For those Agatha Christie fans among you, you may recognise the literary inspiration in the title of this post, a play on the name of Christie’s first book, The Mysterious Affair at Styles. What is the relevance, you ask? Well, although Ugbrooke House has been the family seat of the Cliffords for over 400 years and has seen its fair share of notable characters, very few claim to be as famous as Dame Agatha Christie.
Born Agatha Mary Clarissa Miller on 15 September 1890 right here in Devon, she went on to become the best selling novelist of all time according to the Guinness Book of Records. Her novels have sold almost 2 billion copies worldwide, ranking hers the third most published books behind Shakespeare and the Bible. Growing up in a wealthy upper-middle class family, she travelled extensively throughout her childhood and formative years and often drew upon these exotic experiences for inspiration.
Upon these travels, the then Miss Agatha Miller was often chaperoned by her mother at many social events and functions in search of a suitable husband. As it transpired, she needn’t have gone quite so far, meeting her first husband right here at Ugbrooke House, a mere nineteen miles from Torquay where she was born! Archibald (Archie) Christie also had ties to the south west. He was born in India but educated in Bristol where his stepfather was a teacher. On 12 October 1912, Lady Clifford, invited both then Lt Archie Christie and Miss Agatha Miller to a ball at her home. Recollections of the evening and meeting Christie are described by Agatha in her autobiography:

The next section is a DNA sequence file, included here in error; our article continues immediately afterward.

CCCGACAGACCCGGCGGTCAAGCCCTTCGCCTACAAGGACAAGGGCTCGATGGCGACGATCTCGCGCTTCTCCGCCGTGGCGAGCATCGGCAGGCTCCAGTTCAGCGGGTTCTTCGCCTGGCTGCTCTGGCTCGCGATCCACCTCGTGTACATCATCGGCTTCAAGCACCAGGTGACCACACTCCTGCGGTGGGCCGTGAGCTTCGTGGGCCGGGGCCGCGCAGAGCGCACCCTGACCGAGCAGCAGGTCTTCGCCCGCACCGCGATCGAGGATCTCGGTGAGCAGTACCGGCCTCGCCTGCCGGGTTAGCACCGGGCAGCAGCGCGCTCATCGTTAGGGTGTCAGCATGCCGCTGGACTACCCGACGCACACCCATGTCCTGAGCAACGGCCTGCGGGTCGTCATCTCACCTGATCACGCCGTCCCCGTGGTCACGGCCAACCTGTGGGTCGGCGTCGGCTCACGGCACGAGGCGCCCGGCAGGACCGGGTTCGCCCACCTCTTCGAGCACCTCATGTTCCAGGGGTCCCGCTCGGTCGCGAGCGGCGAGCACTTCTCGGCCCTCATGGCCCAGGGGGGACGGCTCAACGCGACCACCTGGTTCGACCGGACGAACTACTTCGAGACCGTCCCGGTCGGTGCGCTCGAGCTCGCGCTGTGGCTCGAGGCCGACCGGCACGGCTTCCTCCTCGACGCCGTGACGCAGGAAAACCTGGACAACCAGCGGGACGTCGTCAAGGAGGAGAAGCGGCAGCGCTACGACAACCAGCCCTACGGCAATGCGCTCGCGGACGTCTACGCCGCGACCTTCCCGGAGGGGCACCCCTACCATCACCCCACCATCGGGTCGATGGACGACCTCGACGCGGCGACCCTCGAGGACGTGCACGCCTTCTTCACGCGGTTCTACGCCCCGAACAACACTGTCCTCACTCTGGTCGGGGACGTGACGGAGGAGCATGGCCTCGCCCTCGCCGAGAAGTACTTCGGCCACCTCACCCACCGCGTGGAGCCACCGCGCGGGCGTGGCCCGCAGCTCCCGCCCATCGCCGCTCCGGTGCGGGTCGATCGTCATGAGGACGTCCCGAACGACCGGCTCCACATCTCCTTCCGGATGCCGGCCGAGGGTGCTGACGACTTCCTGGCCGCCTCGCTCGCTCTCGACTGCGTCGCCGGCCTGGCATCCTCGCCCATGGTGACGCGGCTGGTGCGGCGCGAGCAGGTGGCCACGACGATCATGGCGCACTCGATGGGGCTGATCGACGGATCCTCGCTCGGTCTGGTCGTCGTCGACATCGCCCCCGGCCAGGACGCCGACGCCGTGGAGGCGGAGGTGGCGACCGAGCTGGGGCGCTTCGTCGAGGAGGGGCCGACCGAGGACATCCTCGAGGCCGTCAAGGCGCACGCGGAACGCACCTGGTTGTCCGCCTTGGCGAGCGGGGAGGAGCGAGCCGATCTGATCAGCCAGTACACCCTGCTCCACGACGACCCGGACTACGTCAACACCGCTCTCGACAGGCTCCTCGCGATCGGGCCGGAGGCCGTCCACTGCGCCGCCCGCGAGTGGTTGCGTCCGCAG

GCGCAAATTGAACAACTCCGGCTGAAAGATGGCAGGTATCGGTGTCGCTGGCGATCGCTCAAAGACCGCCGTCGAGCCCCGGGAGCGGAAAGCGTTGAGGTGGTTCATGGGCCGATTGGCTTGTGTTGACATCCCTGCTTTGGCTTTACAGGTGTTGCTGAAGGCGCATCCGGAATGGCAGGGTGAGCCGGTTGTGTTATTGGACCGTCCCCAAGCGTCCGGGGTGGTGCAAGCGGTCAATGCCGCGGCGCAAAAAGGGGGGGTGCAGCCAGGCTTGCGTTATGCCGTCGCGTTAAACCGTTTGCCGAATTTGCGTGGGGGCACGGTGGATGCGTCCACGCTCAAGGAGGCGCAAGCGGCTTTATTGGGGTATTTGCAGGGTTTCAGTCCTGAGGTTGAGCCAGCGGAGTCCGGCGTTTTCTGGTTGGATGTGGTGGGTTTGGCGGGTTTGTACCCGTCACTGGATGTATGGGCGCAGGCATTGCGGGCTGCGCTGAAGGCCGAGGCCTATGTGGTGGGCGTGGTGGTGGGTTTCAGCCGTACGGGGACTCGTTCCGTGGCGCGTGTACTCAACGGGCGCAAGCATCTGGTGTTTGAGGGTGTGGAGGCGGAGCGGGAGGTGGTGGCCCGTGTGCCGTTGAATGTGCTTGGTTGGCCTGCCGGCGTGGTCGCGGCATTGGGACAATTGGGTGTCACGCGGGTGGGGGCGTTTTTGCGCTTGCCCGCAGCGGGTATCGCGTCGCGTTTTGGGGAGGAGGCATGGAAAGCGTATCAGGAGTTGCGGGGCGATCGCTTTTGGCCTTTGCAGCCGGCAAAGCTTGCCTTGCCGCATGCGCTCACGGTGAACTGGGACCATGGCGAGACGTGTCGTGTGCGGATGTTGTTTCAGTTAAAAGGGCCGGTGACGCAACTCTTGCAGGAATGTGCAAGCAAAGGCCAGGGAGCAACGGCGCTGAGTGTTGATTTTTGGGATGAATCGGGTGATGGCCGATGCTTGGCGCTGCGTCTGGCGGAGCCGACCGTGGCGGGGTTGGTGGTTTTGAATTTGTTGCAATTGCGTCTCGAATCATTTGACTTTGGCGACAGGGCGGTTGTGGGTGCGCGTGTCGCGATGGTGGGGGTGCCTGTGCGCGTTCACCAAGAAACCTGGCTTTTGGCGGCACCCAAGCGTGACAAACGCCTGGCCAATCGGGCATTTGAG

Christie came my way quite soon in the dance. He was a tall, fair young man, with crisp curly hair, a rather interesting nose, turned up not down, and a great air of careless confidence about him. He was introduced to me, asked for a couple of dances, and said that his friend Griffiths had told him to look out for me. We got on very well; he danced splendidly and I danced several more times with him. I enjoyed the evening thoroughly.
Lady Mabel Clifford, the hostess of the party was the wife of the 9th Lord Clifford, Lewis. She was famous for her extravagant balls and house parties, and have no doubt this party would have been up to her usual standards! Agatha and Christie courted for a time, and eventually married in Bristol on Christmas Eve, 1914. Unfortunately their marriage was not to last and they divorced in 1928, however the dining room in which they met is still standing!
A must for any Agatha Christie fans, get in touch to organise a private tour for your club or society, or join a public tour in the summer to tread the same floorboards on which Agatha Christie danced up a storm!